Confidence in Australian democracy plummets

A federal parliament committee is hearing widespread views on the state of Australian democracy, including our inability to amend the Constitution and a reluctance to hold many referendums, in a series of ‘public’ meetings available to all citizens through streaming. Here is a precis of the comments in a submission by academic Dr Bede Harris, who has recently launched a major book on the subject.

Top cop confused on legality of police actions

Was Operation Ironside illegal under Australian law? There is doubt, created by the AFP Commissioner Reece Kershaw, whether the much ballyhooed Operation Ironside was carried out according to the law of the land. The first duty of our police is to obey the law, even before enforcing it. We need open and honest answers rather than confuseed bluster and PR spin, CLA says.

Australia abandons our supporters in Afghanistan

Australia is helping military interpreters who helped out troops in Afghanistan. But we need to do more, more widely: there were hundreds, possibly thousands, of Afghanis employed through Australian-funded and run aid projects, as well other projects where we provided funding through the UN or other agencies. They too face retribution: we also have a responsibility to them, Dr Tony Murney writes.

Federal law enforcement enters strange period

Powers-promoting TV appearances – actually, PR bids for new laws – by top police and politicians are a worrying new trend AS SEEN ON TV. The behaviour of the Coalition Government and ’The Community’ (as the security agencies and police bosses describe themselves) is a worrying new trend in how Executive government, uniformed elites and secret spooks aim to manipulate the Parliament and the people to their own ends. A recent blustering briefing on TV raised more questions than it answered, questions that demand transparent answers from the AFP hierarchy. Would the AFP have ’shopped’ the Bali 9, two of whom were executed, under the apparent new AFP arrest rules?

Parl committee wants human rights front and centre       

         
In what would be a revolutionary development, a parliamentary committee wants all Appropriation Bills – the legislation allowing the government, its departments and agencies to spend money – to be compatible with human rights, and to say so up front. The Human Rights Committee argues that government spending impacts either positively or negatively on Australians’ human rights, so people should be told up front what the ramifications will be. CLA welcomes the initiative, which should spread through all levels of government.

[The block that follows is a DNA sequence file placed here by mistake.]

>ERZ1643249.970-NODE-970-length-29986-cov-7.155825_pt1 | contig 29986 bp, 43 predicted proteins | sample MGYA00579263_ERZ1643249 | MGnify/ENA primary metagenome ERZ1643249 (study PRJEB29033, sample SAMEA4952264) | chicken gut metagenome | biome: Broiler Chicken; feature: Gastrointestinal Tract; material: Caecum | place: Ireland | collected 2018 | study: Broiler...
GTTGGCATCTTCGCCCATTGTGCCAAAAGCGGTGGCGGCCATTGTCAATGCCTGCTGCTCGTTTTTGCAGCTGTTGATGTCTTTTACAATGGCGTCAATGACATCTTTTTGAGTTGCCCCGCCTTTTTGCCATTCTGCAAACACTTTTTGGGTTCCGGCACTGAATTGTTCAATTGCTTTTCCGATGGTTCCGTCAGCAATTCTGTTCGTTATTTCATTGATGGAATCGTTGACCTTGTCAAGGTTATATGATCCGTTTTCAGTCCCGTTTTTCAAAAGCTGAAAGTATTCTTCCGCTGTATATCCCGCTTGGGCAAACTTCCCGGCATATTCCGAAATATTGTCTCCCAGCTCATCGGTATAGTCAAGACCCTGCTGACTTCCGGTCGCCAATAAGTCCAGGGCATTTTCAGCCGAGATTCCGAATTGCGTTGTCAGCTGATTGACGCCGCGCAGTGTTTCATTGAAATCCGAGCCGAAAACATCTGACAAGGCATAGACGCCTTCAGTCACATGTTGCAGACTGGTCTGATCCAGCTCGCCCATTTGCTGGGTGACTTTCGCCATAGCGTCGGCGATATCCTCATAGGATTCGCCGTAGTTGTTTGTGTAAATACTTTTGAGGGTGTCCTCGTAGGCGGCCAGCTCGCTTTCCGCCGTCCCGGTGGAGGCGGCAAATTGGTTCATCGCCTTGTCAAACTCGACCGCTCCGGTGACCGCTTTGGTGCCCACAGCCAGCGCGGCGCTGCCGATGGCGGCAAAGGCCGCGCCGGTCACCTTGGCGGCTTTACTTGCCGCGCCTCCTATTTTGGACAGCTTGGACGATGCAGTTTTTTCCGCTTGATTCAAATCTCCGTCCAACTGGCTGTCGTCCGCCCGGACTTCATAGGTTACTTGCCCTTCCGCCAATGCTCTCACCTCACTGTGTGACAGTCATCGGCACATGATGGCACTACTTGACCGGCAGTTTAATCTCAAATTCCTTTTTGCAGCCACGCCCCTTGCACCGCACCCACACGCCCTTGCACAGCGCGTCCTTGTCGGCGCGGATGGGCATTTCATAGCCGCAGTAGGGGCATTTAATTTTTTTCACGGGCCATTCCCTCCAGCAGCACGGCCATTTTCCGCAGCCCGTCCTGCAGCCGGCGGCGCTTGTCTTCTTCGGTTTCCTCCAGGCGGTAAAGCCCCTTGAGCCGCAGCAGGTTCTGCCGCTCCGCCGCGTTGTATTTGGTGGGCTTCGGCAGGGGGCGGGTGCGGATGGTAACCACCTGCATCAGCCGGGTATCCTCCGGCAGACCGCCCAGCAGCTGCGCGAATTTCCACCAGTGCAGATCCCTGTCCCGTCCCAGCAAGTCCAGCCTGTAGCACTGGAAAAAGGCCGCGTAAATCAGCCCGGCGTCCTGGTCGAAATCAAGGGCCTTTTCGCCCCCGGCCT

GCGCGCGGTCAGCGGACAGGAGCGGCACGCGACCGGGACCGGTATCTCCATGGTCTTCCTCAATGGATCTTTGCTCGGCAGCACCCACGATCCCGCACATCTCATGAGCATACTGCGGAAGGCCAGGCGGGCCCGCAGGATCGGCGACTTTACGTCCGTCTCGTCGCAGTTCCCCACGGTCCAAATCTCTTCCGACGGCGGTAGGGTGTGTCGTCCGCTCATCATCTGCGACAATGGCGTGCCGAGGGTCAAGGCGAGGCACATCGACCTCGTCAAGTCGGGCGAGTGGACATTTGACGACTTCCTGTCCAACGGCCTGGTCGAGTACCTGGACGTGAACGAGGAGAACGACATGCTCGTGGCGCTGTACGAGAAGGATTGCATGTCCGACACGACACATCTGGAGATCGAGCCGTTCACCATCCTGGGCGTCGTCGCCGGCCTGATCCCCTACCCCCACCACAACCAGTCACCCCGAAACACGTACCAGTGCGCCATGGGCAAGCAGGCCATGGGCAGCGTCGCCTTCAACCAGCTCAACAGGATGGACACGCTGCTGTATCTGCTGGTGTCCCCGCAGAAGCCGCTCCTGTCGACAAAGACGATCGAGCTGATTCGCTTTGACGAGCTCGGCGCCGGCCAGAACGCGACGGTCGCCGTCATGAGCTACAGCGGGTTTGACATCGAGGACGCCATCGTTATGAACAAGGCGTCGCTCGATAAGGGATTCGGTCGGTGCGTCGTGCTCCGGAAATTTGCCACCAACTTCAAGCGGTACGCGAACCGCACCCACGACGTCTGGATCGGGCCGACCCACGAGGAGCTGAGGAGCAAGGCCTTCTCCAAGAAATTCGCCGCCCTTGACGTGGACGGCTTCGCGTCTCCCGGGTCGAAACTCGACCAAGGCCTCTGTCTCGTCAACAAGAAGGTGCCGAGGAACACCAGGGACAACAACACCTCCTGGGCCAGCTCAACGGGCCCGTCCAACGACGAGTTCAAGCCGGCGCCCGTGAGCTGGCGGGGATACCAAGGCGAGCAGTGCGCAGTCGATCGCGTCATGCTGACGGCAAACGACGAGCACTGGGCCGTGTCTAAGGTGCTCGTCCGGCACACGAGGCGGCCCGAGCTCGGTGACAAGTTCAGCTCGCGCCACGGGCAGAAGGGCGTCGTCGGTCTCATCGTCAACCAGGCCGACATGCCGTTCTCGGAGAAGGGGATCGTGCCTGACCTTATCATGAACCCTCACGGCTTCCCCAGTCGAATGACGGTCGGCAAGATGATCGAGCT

Call for WA govt to rein in integrity-lacking police 

The untrustworthy WA Police have done it again, ignored clear ‘community rules’ and played smart-alecs to abuse data privacy and potentially blow up trust in the system of Covid-19 venue tracing to save lives and prevent pandemic spread. It’s time the government realised WAPOL must be reined in, and that Police-Investigating-Police (PIP) must stop

Federal govt to silence protest by charity crackdown

The federal grovernment is trying to stop protest against activities like fracking, geneically-modified crops and animal cruelty (among others) by a third-party, ’thought police’ approach to making charities responsible for activitie about which they are unaware and over people aover whom they have no control. Welcome to the world of political ideology gone rampant, as Paul Gregoire reports.

Afghanistan: Australia cuts and runs – what about those left behind?

We must do much more for the Afghani people who worked with and helped Australia during our long deployment there, says Dr Tony Murney, who served several tours. Abandoning those who helped us would further destroy our international reputation, he says. Prime Minister Scott Morrison cannot simply walk away, leaving real people who provided real services to Australians during times of great stress and danger. Australians were once admired for courage and dependability…no longer. We should take responsibility for the consequences we have created.

Reining in the ’national security’ secrecy claims in courts

Not very long ago, a secret prisoner was discovered quite by chance in the ACT jail (even the ACT Prisons/Justice Minister did not know he was there). The prisoner, given the pseudonym ‘Alan Johns’, was a victim of being tried in secret under “national security” legislation. The laws that enable that abuse of his rights, and the rights of all Australians to know what happens in the courts, is now under detailed scrutiny by the Independent National Security Legislation Monitor, Grant Donaldson. Here is CLA’s submission (authored by VP Rajan Venkataraman) to the process, and the separate sub of CLA member Kathryn Kelly also.